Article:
My recent piece, “Why this Mom Boycotts Organic and Will Never Shop at Whole Foods” garnered quite a bit of social media feedback ranging from reverence to hatred. Critical thinkers and parents appreciated the post exposing misconceptions about the organic industry. Yet others accused me of poisoning my children, being an industry shill disguised as a mother, and called me vile names I won’t repeat here.
I wanted to briefly address one thoughtful comment that caught my eye. This comment is from a regular on my Facebook page. I always appreciate his thoughtful contributions, and I can see his perspective here. I absolutely agree that there is nothing inherently evil about capitalism. After all I like to shop, often at national chain retailers.
As he states, genetic modification technology has the potential to create a “better product.” One example of such a “better product” is the recently FDA approved Simplot Innate potato engineered to reduce browning and bruising, and decrease formation of acrylamide, a carcinogenic compound that occurs when potatoes are cooked at high temperatures. Another is the first non-browning Arctic Apple, still awaiting government approval. Another point on which I agree: While I’m no fan of Whole Foods, it definitely has an excellent grasp of its consumer base, and is very successful for that reason.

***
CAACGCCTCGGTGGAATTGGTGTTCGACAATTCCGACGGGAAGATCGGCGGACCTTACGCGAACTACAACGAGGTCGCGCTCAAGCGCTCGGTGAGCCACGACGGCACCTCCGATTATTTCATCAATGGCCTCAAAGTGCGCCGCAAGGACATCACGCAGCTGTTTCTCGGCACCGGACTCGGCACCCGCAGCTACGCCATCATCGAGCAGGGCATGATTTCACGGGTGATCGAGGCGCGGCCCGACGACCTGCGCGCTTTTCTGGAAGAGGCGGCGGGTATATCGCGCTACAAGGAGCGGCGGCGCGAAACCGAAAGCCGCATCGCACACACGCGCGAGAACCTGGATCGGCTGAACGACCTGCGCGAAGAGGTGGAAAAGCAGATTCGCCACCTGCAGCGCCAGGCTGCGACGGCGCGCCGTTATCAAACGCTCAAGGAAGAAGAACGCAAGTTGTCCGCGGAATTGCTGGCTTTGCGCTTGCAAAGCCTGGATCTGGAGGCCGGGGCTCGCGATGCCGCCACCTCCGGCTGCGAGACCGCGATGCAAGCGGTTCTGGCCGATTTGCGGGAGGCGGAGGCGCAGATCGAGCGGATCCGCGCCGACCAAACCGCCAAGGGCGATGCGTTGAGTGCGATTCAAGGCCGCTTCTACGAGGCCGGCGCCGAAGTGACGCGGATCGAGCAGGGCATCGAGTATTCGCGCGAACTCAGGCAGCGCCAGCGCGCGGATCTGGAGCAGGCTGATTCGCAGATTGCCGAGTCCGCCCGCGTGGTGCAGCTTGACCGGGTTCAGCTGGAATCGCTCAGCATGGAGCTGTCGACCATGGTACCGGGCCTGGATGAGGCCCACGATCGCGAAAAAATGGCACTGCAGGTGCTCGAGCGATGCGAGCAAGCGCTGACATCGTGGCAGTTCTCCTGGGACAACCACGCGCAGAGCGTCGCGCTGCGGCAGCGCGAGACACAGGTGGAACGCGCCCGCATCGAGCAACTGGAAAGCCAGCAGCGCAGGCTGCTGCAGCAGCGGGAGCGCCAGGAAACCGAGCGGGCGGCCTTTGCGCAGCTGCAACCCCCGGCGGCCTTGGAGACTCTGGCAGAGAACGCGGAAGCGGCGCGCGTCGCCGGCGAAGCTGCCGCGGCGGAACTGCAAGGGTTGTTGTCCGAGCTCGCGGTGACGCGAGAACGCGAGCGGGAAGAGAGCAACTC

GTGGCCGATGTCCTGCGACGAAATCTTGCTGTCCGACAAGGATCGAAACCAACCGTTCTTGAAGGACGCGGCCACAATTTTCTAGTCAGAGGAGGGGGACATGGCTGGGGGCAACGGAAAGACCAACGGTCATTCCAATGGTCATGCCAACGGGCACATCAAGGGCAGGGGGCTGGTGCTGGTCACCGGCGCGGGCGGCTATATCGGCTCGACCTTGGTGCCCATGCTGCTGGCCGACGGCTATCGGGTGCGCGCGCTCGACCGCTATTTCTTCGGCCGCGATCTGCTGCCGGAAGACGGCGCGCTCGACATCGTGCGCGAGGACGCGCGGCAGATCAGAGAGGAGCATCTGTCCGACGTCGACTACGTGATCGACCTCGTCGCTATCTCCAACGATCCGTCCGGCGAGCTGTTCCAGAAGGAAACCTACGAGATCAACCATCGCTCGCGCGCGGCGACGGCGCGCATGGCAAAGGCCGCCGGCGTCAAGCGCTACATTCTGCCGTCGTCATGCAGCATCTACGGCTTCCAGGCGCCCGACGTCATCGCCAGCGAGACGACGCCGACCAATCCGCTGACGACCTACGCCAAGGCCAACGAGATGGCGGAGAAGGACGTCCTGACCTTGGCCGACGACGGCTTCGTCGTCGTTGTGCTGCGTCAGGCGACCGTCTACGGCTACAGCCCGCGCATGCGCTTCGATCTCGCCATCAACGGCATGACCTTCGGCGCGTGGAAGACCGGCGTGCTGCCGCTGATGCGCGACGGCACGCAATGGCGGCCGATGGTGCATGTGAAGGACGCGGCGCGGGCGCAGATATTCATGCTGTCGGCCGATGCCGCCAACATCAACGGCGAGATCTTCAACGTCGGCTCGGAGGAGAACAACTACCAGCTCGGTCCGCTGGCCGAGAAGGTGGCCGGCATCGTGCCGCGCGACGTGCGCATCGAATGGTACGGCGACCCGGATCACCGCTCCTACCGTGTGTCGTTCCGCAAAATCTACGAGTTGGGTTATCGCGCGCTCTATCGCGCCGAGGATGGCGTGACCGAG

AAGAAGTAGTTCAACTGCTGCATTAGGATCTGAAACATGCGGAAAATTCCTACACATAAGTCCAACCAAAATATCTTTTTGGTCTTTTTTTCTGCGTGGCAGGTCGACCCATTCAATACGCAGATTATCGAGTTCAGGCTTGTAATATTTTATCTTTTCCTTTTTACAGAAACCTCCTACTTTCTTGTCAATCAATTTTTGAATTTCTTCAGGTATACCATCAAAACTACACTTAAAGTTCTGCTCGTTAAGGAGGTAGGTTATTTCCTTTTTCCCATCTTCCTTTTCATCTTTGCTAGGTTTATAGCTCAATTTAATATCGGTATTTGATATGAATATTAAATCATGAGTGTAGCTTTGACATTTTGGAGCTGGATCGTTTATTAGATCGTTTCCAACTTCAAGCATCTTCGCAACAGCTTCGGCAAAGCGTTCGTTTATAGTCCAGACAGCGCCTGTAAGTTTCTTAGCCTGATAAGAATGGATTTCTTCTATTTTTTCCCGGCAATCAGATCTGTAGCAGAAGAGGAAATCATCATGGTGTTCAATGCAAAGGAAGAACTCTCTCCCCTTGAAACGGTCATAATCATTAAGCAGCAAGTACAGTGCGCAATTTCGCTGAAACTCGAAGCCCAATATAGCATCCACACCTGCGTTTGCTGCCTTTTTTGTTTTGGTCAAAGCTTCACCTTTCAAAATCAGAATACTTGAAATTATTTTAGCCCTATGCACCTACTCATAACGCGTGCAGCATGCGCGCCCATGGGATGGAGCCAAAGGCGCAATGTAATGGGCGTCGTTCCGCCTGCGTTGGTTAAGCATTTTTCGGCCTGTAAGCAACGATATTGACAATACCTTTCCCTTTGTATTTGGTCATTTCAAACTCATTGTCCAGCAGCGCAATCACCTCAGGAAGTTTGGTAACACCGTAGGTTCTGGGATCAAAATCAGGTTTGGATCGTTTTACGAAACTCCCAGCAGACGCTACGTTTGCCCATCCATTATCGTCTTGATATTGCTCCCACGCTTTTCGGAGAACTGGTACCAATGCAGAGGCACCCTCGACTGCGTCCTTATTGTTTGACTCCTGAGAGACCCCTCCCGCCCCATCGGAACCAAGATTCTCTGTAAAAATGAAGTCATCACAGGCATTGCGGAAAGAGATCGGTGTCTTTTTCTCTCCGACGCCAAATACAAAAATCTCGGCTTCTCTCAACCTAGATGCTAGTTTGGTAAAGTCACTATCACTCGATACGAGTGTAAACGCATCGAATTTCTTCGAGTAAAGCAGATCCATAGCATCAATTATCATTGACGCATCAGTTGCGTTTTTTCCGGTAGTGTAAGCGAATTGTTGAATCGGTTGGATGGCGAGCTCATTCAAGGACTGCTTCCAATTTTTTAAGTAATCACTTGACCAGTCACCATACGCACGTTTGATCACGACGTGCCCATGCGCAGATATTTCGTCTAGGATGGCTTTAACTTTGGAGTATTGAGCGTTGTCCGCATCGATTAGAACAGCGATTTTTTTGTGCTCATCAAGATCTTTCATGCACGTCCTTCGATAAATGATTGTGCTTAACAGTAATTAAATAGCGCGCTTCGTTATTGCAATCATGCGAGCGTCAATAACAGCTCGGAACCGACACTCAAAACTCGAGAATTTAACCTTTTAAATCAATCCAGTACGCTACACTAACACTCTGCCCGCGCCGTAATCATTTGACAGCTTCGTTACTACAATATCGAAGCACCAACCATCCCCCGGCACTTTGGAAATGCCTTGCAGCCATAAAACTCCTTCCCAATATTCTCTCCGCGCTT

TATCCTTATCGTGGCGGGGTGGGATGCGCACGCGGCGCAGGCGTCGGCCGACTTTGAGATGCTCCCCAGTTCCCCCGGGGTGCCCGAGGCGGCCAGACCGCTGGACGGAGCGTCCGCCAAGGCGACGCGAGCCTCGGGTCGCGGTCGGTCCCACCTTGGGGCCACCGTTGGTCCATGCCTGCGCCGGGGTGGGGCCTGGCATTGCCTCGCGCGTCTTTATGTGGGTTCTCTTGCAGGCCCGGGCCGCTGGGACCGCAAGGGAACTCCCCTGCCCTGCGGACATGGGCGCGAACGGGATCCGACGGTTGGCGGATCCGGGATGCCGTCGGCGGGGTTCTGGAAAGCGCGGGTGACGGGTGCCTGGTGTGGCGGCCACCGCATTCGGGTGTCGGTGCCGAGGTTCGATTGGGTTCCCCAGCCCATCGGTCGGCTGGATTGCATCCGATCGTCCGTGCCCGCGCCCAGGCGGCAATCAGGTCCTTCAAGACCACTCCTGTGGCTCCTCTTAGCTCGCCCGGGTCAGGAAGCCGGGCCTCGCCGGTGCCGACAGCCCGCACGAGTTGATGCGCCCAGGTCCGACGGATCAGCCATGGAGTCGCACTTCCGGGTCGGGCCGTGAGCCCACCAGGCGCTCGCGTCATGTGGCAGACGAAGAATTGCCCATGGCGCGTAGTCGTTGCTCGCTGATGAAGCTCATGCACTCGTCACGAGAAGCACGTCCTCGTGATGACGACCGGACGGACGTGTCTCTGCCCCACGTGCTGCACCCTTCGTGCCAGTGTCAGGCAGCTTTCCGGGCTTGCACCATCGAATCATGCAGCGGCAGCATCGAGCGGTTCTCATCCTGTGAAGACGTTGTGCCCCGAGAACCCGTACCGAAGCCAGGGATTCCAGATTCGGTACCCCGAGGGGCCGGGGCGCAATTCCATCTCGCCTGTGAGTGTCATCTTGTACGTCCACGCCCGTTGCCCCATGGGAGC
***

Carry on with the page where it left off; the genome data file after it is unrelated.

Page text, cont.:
What I must question is the all too common idea of an “altruistic organic approach.”
This notion is one of the main reasons I condemn organic and Whole Foods. This ubiquitous fallacy that organic is “good,” and that organic farmers and sellers “care more” is no more than a brilliant marketing ploy. The former Secretary of Agriculture Dan Glickman himself once stated, ” “Let me be clear about one thing. The organic label is a marketing tool. It is not a statement about food safety. Nor is ‘organic’ a value judgment about nutrition or quality.”
The concept of “woe is the farmer,” the little guy against the behemoth Big Ag is quite pervasive. Along with the fallacy that organic farming doesn’t use pesticides, this earthy image of natural, small, noble organic farms is one of the organic industry’s most successful marketing tactics.
As Science 2.0 recently reported, many conventional farmers don’t make the switch because of ethics. These particular farmers believe that going organic is a strategic tactic based largely in ideology. The organic industry’s massive growth from under $60 billion in 2010 to a projected $105 billion in 2015, even during an economic recession, evidences that organic targets a well-to-do consumer base. Some of this consumer base may be gullible, some image-conscious, and others may believe misconceptions about the organic industry.
Organic Valley leads this ideological movement along with Whole Foods
The world’s biggest organic producer cooperative, Organic Valley began in my home state of Wisconsin, the second biggest organic farming state in the nation after California. Organic Valley’s website is full of utter falsehoods that make this science advocate’s blood boil. Just one of many unscientific myths propagated on Organic Valley’s website is the claim that “Genetically engineered crops are a relatively recent technology with potentially devastating impacts on ecosystems and human and animal health.” GE crops have been around since the 1970s, without one single adverse health effect. Furthermore, we know that GM soybeans, cotton, and corn have reduced pesticide use and increased yield. Organic Valley also posits that organic foods are more nutrient dense that their conventional counterparts. This has been proven false. A 2012 meta-analysis of over 200 studies found that organic produce is no more nutritious than conventionally grown fruits and vegetables.